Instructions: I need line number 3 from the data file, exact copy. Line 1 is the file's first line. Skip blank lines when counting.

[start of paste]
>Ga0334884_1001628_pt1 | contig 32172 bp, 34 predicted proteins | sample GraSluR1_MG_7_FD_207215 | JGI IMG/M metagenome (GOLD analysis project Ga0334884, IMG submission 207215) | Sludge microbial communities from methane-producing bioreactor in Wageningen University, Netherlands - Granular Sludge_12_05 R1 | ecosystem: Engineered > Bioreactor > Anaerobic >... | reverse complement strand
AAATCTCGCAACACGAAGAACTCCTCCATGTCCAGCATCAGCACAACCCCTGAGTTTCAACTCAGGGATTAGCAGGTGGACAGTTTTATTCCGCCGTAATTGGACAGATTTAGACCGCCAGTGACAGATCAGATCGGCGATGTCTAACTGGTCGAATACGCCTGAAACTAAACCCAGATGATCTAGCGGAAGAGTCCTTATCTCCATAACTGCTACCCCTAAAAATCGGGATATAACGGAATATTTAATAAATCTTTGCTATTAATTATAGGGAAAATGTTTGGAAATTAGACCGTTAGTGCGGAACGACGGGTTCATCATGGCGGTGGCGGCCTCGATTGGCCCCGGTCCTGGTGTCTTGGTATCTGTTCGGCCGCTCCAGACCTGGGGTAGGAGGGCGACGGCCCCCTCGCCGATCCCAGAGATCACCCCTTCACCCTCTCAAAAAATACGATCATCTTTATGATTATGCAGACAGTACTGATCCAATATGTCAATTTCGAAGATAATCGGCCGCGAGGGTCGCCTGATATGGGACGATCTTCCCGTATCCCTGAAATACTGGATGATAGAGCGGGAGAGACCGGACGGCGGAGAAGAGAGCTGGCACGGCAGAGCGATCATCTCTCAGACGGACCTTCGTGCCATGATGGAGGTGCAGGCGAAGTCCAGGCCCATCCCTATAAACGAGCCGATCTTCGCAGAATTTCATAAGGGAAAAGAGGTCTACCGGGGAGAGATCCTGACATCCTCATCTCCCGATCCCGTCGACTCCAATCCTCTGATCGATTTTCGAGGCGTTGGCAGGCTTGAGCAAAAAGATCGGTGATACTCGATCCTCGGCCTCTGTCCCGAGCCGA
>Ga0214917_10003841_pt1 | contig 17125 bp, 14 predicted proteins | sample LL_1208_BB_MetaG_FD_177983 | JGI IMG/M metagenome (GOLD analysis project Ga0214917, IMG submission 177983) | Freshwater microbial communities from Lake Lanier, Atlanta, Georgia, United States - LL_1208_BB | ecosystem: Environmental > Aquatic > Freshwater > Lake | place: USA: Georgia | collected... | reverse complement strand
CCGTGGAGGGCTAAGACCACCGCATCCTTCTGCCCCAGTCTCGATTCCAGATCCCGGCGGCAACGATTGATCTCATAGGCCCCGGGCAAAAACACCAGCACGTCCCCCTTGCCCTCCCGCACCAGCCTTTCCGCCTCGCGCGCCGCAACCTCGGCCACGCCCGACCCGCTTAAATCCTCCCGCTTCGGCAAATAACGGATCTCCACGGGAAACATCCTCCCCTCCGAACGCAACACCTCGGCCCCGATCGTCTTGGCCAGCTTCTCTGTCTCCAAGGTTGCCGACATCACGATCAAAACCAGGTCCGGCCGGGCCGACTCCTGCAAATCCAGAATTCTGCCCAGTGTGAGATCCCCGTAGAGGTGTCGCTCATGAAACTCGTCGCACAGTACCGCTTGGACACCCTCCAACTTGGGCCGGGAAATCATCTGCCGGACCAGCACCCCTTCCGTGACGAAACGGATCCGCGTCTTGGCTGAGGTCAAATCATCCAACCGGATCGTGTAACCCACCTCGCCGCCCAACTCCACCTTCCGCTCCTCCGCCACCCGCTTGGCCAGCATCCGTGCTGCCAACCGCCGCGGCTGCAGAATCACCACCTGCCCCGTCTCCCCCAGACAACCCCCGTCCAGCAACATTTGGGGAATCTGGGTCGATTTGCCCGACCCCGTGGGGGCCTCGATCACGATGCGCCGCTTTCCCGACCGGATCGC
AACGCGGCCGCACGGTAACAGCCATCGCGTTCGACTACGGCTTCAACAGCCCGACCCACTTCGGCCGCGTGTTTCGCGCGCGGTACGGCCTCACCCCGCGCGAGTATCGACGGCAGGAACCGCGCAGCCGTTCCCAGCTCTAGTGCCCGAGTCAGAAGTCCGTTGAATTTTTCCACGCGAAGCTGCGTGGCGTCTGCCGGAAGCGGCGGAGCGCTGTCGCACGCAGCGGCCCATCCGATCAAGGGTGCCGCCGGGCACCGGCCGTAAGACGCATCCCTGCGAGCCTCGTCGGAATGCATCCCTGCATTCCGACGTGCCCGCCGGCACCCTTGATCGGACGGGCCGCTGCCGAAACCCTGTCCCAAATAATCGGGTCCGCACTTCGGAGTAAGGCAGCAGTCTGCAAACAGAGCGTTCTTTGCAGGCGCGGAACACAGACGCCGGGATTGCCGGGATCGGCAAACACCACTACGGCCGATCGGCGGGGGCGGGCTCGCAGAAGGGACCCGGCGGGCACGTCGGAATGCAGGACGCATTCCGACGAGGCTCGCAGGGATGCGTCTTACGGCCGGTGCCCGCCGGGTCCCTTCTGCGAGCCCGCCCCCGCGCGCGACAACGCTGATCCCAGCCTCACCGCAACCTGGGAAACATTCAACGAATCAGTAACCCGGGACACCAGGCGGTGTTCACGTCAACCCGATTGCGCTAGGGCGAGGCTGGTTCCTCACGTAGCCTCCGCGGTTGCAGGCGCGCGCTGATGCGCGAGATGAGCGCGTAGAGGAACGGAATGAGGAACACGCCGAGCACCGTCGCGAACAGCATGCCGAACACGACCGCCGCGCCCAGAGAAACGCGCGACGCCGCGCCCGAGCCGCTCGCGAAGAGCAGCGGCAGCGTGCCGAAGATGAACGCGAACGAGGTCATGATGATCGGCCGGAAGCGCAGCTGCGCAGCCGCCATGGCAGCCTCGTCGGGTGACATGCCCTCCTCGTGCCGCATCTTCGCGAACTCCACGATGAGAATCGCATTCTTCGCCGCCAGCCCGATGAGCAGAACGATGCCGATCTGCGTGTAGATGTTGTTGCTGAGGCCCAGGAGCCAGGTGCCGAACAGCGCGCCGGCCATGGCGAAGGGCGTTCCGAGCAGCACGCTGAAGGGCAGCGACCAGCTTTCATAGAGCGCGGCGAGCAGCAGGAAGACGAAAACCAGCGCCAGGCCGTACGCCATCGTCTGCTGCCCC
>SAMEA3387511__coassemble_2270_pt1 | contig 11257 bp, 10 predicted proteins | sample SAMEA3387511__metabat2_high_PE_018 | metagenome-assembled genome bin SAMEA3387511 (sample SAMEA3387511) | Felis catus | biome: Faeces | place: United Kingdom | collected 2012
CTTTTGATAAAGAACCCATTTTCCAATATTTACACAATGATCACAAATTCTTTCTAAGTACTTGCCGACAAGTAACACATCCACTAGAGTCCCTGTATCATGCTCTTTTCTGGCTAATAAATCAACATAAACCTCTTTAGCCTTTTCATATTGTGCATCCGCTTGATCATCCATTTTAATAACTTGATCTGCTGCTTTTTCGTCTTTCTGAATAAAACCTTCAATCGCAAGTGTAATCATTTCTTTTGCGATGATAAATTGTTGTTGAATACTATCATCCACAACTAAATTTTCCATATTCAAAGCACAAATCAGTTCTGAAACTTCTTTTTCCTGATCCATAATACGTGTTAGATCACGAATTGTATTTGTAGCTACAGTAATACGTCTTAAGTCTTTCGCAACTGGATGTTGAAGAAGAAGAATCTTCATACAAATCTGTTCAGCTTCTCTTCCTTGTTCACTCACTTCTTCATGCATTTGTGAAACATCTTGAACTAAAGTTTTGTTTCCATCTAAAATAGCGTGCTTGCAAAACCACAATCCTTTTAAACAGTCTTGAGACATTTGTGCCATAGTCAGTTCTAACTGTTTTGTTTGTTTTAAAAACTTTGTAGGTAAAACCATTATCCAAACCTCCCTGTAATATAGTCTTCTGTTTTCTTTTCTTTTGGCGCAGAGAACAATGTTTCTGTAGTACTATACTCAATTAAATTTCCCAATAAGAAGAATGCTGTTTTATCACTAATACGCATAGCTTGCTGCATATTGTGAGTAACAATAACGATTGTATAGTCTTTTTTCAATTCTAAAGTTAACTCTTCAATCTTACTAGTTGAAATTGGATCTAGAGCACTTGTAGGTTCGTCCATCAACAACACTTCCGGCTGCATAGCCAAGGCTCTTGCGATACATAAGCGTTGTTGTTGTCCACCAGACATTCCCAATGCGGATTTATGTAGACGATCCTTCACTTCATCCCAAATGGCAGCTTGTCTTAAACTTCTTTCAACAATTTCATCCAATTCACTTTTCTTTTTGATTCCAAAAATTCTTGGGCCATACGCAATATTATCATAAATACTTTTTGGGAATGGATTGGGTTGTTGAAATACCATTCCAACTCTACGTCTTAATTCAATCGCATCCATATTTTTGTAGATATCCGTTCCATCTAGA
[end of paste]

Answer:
>Ga0214917_10003841_pt1 | contig 17125 bp, 14 predicted proteins | sample LL_1208_BB_MetaG_FD_177983 | JGI IMG/M metagenome (GOLD analysis project Ga0214917, IMG submission 177983) | Freshwater microbial communities from Lake Lanier, Atlanta, Georgia, United States - LL_1208_BB | ecosystem: Environmental > Aquatic > Freshwater > Lake | place: USA: Georgia | collected... | reverse complement strand